The first project examined how libraries make decisions on what kind of video content they license, what they think of the features they see or would like to see, and why they make the decisions on what they purchase. Dylan covers the research in more detail in the webinar, but the initial take away is that university libraries still think of video as mostly useful for instructional purposes, supporting teaching and learning, rather than supporting research. A final report is due out soon.
The second project on the future of scholarly meetings included 17 scholarly societies who participated in a series of workshops to chart a future for scholarly meetings based on the pandemic-forced experiences of holding remote meetings over the past few years. These societies have traditionally been responsible for organizing academic conferences, which means they have access to, or in some cases own, conference content. Faced with shrinking membership and changes in the commercial viability of scholarly publishing, societies that produce video content now find new opportunities that help alleviate some of the effects brought on by those challenges.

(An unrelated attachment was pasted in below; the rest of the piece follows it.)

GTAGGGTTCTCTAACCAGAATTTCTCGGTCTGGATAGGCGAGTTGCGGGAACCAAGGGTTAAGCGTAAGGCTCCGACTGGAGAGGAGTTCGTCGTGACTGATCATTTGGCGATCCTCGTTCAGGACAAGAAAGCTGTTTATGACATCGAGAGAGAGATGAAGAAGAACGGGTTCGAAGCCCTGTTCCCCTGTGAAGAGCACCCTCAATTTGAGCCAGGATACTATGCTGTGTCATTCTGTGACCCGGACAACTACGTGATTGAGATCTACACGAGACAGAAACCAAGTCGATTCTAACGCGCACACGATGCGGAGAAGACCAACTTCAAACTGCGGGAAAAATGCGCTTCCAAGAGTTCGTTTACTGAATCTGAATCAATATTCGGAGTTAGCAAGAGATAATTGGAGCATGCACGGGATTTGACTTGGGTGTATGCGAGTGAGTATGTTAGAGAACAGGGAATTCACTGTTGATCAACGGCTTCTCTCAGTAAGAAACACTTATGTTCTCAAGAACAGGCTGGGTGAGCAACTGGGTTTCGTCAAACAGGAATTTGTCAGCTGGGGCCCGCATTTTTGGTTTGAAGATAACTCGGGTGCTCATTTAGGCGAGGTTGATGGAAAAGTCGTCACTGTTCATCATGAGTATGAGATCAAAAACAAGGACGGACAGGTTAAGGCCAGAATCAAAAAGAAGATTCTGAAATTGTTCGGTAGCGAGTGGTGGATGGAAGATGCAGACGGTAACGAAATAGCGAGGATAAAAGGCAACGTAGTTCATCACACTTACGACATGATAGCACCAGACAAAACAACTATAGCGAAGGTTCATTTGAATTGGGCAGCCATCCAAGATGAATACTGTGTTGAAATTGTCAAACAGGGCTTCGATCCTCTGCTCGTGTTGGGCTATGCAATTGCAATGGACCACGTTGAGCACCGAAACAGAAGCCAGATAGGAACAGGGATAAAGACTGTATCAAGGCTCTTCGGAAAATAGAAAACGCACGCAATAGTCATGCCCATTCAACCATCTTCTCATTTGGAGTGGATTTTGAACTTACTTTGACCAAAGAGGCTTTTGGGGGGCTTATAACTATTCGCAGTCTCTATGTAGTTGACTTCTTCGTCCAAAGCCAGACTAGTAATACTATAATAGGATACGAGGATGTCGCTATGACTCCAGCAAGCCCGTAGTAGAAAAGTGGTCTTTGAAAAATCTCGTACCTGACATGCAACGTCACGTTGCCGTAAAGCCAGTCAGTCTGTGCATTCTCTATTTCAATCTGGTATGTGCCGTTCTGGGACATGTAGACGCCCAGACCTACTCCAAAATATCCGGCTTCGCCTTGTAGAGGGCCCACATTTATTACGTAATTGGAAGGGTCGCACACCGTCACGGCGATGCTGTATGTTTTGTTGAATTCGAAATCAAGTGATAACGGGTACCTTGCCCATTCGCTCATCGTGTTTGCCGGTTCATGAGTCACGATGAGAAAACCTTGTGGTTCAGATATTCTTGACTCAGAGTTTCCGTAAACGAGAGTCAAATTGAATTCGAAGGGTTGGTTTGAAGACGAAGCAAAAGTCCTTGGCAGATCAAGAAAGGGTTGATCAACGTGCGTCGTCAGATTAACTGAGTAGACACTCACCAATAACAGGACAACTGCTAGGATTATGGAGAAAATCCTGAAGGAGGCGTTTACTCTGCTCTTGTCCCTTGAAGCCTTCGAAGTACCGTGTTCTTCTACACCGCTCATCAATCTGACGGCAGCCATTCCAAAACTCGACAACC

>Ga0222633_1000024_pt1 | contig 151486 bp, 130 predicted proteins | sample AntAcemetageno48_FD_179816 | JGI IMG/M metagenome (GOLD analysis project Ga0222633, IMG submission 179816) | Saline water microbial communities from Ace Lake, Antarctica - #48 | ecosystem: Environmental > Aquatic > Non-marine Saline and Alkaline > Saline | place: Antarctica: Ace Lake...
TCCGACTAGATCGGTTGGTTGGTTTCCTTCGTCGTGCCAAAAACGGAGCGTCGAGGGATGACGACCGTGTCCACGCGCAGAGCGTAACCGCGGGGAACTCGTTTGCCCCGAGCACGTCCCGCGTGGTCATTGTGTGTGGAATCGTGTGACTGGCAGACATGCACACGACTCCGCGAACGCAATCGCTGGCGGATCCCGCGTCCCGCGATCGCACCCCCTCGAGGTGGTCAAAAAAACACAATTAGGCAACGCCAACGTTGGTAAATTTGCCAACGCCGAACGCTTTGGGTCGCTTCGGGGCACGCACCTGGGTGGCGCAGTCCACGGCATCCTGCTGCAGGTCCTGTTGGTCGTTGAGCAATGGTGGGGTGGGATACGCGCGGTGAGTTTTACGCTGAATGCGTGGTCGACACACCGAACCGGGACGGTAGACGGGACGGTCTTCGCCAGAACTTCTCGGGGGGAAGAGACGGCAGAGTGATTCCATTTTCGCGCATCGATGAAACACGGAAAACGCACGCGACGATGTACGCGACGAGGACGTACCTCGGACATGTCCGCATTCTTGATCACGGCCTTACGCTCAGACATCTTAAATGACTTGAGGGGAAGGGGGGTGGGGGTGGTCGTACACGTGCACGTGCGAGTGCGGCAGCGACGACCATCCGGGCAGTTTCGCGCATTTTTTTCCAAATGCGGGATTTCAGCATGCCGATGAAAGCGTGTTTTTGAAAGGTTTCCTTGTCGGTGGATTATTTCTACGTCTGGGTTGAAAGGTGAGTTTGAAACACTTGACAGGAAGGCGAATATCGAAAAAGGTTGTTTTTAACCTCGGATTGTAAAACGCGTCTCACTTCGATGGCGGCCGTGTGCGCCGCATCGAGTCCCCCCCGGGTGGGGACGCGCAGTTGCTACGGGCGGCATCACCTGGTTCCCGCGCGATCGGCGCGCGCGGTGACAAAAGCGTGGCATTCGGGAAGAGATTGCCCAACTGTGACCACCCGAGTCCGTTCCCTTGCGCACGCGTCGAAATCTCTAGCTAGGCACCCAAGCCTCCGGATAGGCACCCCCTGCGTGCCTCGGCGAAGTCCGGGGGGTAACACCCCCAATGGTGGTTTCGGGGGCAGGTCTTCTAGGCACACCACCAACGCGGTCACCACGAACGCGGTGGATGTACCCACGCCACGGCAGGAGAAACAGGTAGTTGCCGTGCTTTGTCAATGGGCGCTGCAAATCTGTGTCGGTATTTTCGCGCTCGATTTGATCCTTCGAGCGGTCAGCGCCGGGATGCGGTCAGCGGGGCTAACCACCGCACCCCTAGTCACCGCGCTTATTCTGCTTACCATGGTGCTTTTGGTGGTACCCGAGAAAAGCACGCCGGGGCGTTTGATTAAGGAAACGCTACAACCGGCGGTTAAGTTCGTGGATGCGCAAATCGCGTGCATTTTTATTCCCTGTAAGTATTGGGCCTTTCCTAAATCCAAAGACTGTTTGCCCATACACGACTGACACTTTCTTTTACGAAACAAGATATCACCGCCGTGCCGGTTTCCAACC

A number of commercial organizations are now working with societies and other organizations to enhance content captured at conferences and on webinars, including strategies to make content more discoverable. Discoverability of video content relies on having standardized metadata and on having processes for indexing transcripts. Bill Kasdorf, principal of Kasdorf and Associates and one of the co-chairs of NISO’s Video and Audio Metadata working group, discussed how the soon-to-be-published NISO recommended practice can improve communication across multiple related industries that produce and distribute video and audio content (minute 19:45).
The focus of the recommended practice is facilitating the discovery and the delivery of video and audio assets in order to improve the interchange of those assets between different organizations. Because different industries already have their own, deeply embedded metadata schemas, it would be unrealistic to create a standard that everyone would adopt. Instead, the working group created a sort-of Rosetta Stone that could be used to translate between eight different commonly used metadata models, MARC, MODS, PBCore, EBUCore, IPTCVMD Hub, Dublin Core, Common Metadata, and Schema.org. In the end, they recommended 15 global metadata properties shared by all of the models. They also identified six domains, Education, Events, Journalism, Libraries/archives, Publishing, and Research, that required additional, domain-specific metadata terminology.